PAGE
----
UNSANE, KEELHAUL When the video for UNSANE‘s “Scrape” appeared in MTV’s rotation in the mid-90s, it introduced the New York City noise-rock trailblazers—already seven years, three albums, and three lineups into their career—to the great unwashed masses, my 14-year-old brace face included. A bare-bones tribute to the skate-or-die mentality (it was made for just $200), the video consists of live footage of the band intercut with nasty skateboarding face plants and wipeouts—a parade of bodies mangled on metal railings and concrete slabs. It’s mean, dirty, and bruising as fuck, a description that applies to Unsane‘s aesthetic as well. On their current tour, which ends this weekend in Minneapolis at the 25th-birthday party for Amphetamine Reptile Records, guitarist and vocalist Chris Spencer, bassist Dave Curran, and drummer Vincent Signorelli will play the entirety of the first album they recorded together, 1995’s classic Scattered, Smothered & Covered. The band arose from a fertile NYC scene that included Helmet, Cop Shoot Cop, Swans, and Sick of It All, and for more than two decades they’ve been compiling an untouchable catalog of no-frills posthardcore, crammed with distorted vocal tirades and menacingly swinging chunks of guitar sludge. Unsane isn’t the favorite band of every floor puncher and headbanger out there, but ten bucks says all their favorite bands were influenced by Unsane. —Kevin Warwick

Artsy underground metal quartet KEELHAUL seem to have simply shrugged and walked right past the merry-go-round of the rock ‘n’ roll fame game—this Cleveland outfit’s monster 2003 full-length was called Subject to Change Without Notice, and last year’s blistering follow-up, Keelhaul’s Triumphant Return to Obscurity (Hydra Head), was accompanied by the seven-inch EP You Waited Five Years for This? But making self-deprecating jokes about your failure to win an audience—I think most people understand that who gets one can be pretty arbitrary—doesn’t really excuse or explain such a long gap between releases. (The band barely played any shows during those years either.) The timing of Keelhaul’s hiatus is especially unfortunate, since artsy underground metal has exploded in popularity—that rising tide should’ve lifted their grimy, barnacle-coated, creosote-stinking ship along with all the others. Better late than never, though, and Triumphant Return is a punishingly heavy, lovingly crafted delight—it’s blustery and bold on “High Seas Viking Eulogy,” growly and sinister on “The Subtle Sound of an Empty Milkshake” (or at least as sinister as it’s possible to be on a song with a title like that). —Monica Kendrick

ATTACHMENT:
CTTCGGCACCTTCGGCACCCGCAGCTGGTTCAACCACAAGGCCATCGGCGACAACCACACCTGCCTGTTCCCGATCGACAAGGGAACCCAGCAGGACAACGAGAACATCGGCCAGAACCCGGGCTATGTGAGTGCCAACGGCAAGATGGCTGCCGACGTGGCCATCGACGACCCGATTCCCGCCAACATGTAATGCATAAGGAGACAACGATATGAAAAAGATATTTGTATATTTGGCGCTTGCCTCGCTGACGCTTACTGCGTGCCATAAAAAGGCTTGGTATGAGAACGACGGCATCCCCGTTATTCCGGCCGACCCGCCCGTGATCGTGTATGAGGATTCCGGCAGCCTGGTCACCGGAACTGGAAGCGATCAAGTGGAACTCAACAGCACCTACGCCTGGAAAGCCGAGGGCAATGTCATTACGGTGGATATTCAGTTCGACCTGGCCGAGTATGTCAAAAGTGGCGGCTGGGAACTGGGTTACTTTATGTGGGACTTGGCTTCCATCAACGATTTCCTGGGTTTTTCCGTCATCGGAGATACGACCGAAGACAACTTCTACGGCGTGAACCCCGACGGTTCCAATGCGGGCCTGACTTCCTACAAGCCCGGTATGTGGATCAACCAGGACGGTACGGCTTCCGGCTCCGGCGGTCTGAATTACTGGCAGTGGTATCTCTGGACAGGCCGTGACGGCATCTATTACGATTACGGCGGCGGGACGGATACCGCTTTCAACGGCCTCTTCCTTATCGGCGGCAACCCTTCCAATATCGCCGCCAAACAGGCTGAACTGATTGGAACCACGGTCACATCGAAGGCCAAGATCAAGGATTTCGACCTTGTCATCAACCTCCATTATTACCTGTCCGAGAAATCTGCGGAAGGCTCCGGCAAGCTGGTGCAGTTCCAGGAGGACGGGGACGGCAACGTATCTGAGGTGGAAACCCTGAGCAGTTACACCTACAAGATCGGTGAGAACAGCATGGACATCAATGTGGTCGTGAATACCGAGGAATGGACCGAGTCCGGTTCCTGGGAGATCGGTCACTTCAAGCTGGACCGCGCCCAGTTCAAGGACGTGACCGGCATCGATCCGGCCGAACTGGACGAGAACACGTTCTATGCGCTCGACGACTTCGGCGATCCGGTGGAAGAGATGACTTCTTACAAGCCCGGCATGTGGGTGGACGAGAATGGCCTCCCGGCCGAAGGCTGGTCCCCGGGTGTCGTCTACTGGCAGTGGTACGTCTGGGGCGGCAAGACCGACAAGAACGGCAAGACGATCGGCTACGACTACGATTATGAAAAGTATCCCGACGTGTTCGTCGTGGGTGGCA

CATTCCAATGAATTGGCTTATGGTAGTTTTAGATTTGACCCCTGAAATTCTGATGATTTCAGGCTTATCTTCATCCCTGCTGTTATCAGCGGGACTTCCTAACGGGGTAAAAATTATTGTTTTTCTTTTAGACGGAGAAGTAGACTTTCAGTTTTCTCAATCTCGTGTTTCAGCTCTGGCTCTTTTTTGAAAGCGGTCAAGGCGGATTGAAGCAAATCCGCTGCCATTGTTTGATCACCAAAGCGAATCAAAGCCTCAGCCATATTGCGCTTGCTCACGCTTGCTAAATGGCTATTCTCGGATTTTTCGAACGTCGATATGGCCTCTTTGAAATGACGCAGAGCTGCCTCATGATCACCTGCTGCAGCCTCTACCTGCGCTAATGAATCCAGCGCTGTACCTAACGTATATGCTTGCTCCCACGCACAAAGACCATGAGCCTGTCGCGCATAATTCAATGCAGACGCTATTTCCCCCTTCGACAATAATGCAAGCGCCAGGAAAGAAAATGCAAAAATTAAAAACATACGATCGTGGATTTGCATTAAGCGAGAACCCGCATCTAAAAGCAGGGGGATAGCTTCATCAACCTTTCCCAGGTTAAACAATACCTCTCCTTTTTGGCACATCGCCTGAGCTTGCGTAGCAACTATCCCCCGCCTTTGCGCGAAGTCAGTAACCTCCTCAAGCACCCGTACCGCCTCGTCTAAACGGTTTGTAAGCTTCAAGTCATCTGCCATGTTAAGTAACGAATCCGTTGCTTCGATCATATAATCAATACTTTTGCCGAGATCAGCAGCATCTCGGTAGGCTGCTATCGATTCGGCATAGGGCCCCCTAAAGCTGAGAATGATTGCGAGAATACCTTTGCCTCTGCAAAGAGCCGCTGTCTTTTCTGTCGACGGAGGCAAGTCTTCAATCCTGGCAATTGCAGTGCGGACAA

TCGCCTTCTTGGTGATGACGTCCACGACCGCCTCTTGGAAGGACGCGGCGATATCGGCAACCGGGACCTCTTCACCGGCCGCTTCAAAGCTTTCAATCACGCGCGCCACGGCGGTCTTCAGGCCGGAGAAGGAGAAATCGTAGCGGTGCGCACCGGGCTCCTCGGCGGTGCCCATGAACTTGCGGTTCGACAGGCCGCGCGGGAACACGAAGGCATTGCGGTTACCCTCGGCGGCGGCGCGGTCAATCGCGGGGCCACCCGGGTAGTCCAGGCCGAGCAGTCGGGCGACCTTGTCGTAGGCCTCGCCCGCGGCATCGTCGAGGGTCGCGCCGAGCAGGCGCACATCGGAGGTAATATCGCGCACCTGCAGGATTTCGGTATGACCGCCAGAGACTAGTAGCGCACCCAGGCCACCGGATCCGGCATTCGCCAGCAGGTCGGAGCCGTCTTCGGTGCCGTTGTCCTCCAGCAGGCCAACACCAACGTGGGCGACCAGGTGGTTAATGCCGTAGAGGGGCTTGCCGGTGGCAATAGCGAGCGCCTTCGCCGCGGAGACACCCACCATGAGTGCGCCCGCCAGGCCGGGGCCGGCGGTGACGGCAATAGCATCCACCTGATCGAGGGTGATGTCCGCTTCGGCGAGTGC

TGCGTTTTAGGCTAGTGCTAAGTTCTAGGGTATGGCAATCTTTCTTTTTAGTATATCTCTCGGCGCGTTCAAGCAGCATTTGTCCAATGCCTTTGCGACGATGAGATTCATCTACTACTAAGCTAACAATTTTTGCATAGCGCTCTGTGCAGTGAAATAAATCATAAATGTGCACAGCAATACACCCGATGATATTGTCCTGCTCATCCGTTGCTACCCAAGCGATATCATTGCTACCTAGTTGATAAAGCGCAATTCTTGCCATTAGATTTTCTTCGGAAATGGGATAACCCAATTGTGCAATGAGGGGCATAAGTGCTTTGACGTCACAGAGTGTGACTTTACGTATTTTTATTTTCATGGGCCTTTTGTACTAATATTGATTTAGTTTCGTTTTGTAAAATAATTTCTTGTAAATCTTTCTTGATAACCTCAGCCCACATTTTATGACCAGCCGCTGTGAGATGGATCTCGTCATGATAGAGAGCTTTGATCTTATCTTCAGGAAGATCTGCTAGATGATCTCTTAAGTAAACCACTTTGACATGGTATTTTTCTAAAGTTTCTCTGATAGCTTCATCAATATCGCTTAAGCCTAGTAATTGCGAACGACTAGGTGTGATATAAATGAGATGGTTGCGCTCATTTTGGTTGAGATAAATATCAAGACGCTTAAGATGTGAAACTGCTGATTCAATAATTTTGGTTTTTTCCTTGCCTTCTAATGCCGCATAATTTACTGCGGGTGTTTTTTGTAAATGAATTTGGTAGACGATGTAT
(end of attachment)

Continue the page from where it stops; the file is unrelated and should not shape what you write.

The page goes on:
Unsane headlines; Today Is the Day and Keelhaul open. 9:30 PM, Empty Bottle, 1035 N. Western, 773-276-3600 or 866-468-3401, $12.

VANDERMARK 5 It’s tempting to focus on the staggering productivity that multireedist Ken Vandermark and his flagship ensemble have sustained for 14 years. Next month their 16th album is due—The Horse Jumps and the Ship Is Gone (Not Two), by a special edition of the combo augmented by Swedish trumpeter Magnus Broo and Norwegian pianist Haavard Wiik—and they’re already working on material for number 17. But sometimes it takes just a single tune to confirm a band’s greatness, and I was blown away by one of the new ones when I saw the Vandermark 5 at the beginning of the four-week Elastic residency they’re concluding tonight. “Location” is a four-part piece that builds tension through contrasts of density and mood. In the first movement, Vandermark’s clarinet and Dave Rempis’s alto saxophone sustain long tones thickened by surges of Tim Daisy’s cymbals, all of which suddenly gives way to a light, quick spray of stinging pizzicato attacks by cellist Fred Lonberg-Holm and bassist Kent Kessler. Elsewhere the melancholy cast of solos by Rempis and Lonberg-Holm is countered by Daisy’s sprightly, dancing brushwork. Each section ends, as abruptly as a jump cut, at a moment of maximum tension—but Vandermark’s musicians are so keenly attuned to his cinematic pacing that they pull it off without a hitch. 9 PM, Elastic, 2830 N. Milwaukee, second floor, 773-772-3616, $10 donation suggested. —Bill Meyer